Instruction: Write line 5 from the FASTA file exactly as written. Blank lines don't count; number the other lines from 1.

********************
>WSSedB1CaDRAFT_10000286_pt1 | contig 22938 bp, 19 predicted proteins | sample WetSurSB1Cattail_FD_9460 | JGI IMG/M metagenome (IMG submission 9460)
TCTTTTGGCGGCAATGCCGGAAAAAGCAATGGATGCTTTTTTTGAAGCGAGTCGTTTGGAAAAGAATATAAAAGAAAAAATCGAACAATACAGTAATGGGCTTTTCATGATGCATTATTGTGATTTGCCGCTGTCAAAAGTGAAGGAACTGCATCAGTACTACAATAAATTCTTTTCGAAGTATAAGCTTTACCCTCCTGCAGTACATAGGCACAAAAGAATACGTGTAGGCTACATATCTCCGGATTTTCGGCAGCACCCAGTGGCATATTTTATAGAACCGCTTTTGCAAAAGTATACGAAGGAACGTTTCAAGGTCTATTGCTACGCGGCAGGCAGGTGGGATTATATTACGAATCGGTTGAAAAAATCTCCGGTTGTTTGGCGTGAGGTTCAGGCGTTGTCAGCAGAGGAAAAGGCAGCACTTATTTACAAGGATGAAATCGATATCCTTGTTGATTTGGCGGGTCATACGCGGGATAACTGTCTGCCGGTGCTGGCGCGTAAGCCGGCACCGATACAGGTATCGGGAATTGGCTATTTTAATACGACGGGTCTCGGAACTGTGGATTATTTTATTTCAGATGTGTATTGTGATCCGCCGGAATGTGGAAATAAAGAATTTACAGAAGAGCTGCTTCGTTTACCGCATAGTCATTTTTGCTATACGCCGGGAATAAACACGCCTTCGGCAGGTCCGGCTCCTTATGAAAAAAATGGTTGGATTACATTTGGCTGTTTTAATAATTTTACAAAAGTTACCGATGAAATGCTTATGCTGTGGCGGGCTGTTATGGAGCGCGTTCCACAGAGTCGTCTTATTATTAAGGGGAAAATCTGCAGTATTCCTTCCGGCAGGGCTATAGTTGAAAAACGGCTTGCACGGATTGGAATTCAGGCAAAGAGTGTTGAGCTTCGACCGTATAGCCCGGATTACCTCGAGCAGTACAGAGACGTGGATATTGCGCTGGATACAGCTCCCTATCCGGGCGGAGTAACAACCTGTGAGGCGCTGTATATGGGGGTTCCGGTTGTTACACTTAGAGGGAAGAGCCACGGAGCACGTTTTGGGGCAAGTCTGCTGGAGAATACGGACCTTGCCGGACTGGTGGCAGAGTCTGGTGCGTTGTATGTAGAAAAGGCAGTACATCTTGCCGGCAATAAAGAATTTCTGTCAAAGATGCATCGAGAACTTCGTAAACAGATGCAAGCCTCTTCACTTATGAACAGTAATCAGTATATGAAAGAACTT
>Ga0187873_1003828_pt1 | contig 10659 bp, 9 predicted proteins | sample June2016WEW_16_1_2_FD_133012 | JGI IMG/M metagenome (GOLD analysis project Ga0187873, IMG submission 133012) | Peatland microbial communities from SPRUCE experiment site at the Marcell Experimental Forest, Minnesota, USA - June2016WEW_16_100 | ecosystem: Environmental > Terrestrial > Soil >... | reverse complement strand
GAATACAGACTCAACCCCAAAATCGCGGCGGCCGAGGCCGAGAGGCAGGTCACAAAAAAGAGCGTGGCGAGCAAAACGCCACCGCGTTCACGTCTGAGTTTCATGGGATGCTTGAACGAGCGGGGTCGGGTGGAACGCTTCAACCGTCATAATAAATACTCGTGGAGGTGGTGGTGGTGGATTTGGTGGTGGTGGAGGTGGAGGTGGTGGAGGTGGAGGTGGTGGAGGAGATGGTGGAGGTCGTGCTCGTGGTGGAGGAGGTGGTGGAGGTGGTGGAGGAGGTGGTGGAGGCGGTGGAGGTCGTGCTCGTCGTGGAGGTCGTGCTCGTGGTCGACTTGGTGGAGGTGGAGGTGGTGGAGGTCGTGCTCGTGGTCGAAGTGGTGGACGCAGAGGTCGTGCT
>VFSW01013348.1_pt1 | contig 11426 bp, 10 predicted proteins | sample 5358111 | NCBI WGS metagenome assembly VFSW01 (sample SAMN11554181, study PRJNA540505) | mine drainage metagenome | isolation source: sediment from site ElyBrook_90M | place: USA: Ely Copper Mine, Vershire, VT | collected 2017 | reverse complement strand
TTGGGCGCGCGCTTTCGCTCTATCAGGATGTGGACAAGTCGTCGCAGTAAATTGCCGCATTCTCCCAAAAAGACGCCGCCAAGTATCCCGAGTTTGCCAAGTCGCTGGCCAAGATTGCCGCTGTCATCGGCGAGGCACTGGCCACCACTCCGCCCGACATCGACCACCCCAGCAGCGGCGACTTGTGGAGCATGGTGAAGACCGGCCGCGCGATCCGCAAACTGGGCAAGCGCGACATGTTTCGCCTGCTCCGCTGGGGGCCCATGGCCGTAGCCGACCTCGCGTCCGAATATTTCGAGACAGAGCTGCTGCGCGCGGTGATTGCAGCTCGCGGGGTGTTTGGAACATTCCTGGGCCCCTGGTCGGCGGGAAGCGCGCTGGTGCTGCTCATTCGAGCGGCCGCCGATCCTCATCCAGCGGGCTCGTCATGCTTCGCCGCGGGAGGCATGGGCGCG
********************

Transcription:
>VFSW01013348.1_pt1 | contig 11426 bp, 10 predicted proteins | sample 5358111 | NCBI WGS metagenome assembly VFSW01 (sample SAMN11554181, study PRJNA540505) | mine drainage metagenome | isolation source: sediment from site ElyBrook_90M | place: USA: Ely Copper Mine, Vershire, VT | collected 2017 | reverse complement strand